Raphael T. GCSE Italian tutor, A Level Italian tutor, Uni Admissions ...

Raphael T.

Currently unavailable: for regular students

Degree: BA French and Italian (Bachelors) - Oxford, Lincoln College University

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About me

Hi, I'm Raph and I'm a fourth year French and Italian student at the University of Oxford. As you may know, learning a language can be one of the most fun, engaging, useful and creative learning experiences, but language teaching requires a more personal approach than other subjects, so it's easy for students to fall by the wayside at school. I'm interested in helping students who have found their school's course difficult to keep up with, as well as the extra keen ones who find it restrictive and would like to get into the really interesting stuff. Every language is a whole new world of people, culture, literature and travel opportunities, so why let yourself be limited?

As for experience, I spent a year in Italy teaching English to 13-18-year-olds in a school, but I have also been tutoring since I was in Sixth Form, where I helped younger students with French and Italian. More recently, I have been tutoring university students and even teachers in EFL (English as a foreign language), which is something I also offer on MyTutorWeb. If there's anything you'd like to brush up on, don't hesitate to ask: I've taught everything from basketball vocab to MUN to phrasal verbs, and my students have always been happy with my engaging approach.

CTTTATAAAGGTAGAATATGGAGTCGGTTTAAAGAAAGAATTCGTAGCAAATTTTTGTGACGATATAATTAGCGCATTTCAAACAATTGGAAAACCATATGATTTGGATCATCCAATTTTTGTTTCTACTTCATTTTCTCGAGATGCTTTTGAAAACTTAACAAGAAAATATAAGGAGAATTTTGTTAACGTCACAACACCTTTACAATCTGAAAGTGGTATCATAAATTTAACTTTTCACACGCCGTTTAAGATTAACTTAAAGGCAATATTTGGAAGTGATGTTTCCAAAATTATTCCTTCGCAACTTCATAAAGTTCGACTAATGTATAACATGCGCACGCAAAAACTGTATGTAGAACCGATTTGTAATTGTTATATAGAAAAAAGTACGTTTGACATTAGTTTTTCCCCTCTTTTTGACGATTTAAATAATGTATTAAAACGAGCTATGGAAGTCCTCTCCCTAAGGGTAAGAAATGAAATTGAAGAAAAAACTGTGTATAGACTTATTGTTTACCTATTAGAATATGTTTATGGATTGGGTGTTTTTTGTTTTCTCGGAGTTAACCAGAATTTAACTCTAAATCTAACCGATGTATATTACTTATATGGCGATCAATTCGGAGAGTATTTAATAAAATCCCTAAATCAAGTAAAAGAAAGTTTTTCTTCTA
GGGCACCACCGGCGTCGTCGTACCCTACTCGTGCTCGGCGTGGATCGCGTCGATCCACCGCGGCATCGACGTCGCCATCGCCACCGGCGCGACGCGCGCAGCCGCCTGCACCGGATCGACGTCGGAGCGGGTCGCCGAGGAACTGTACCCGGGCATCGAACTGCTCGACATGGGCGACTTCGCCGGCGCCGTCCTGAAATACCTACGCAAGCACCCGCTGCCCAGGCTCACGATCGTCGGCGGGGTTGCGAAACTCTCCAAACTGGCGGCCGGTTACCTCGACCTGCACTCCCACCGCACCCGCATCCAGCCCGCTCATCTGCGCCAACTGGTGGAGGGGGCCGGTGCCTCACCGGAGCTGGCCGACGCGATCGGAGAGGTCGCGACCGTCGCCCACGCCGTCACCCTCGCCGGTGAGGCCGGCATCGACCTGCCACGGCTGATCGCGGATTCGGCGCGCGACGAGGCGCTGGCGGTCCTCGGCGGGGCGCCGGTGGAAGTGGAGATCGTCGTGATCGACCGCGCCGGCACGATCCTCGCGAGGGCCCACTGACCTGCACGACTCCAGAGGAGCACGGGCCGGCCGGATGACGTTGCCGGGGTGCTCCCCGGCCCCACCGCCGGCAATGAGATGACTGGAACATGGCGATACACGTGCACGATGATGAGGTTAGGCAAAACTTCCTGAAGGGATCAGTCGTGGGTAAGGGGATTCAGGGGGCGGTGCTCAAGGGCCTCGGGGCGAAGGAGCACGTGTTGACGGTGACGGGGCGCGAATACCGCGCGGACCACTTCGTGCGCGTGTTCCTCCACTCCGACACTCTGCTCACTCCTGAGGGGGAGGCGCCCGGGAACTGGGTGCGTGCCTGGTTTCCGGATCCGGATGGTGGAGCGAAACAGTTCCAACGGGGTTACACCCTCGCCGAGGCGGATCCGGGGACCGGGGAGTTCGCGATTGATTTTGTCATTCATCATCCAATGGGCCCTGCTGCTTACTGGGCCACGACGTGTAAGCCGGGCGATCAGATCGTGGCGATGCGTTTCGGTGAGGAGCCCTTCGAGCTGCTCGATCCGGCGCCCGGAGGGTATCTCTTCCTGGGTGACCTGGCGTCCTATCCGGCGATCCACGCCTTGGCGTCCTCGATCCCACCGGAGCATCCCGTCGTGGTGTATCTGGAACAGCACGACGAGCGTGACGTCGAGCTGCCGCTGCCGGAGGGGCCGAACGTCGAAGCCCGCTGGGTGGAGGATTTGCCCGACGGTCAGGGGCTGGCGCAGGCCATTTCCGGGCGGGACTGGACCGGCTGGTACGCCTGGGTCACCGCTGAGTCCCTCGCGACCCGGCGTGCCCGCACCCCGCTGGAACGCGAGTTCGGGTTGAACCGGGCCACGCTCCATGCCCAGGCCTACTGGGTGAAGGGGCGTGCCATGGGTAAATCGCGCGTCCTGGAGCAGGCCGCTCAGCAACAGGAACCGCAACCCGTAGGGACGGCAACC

Whether you'd like conversation practice or an explanation of some of the finer grammatical points which may prove elusive and tricky in a traditional classroom, I'm available and happy to help. A-Level is often a language student's first encounter with foreign literature, so I also offer guidance on how to approach something that may seem daunting, but will prove to be thoroughly enjoyable as you get to grips with the language.

If you've made the excellent decision to study languages at university, I can provide guidance for the interview process and entrance tests, too.

Not sure yet? Just book a free 15-minute 'meet the tutor' session and I can answer any questions you might have. This is really important to my tutoring style: there are no stupid questions. Often, the school environment puts a lot of pressure on students to understand things, and so anyone with doubts usually keeps their mouth shut for fear of looking stupid - obviously, this won't help anyone, so I'm very happy to answer any question, big or small, because these tutoring sessions are designed to help you.

I'm available most evenings and some weekday mornings, so feel free to get in touch and start improving your languages today!

Subjects offered

SubjectLevelMy prices
French A Level £20 /hr
Italian A Level £20 /hr
French GCSE £18 /hr
Italian GCSE £18 /hr

Qualifications

QualificationLevelGrade
ItalianA-LevelA*
FrenchA-LevelA*
English LiteratureA-LevelA
Disclosure and Barring Service

CRB/DBS Standard

No

CRB/DBS Enhanced

No

Currently unavailable: for regular students

Questions Raphael has answered

How can I figure out the gender of a word in Italian?

The basics Italian is fairly simple when it comes to gender, but there are a few occasions when a new noun can trip you up. Here are some basic rules to keep in mind: 1) Nouns ending in -o (singular) and -i (plural) are masculine. 2) Nouns ending in -a (singular) and -e (plural) are feminine...

The basics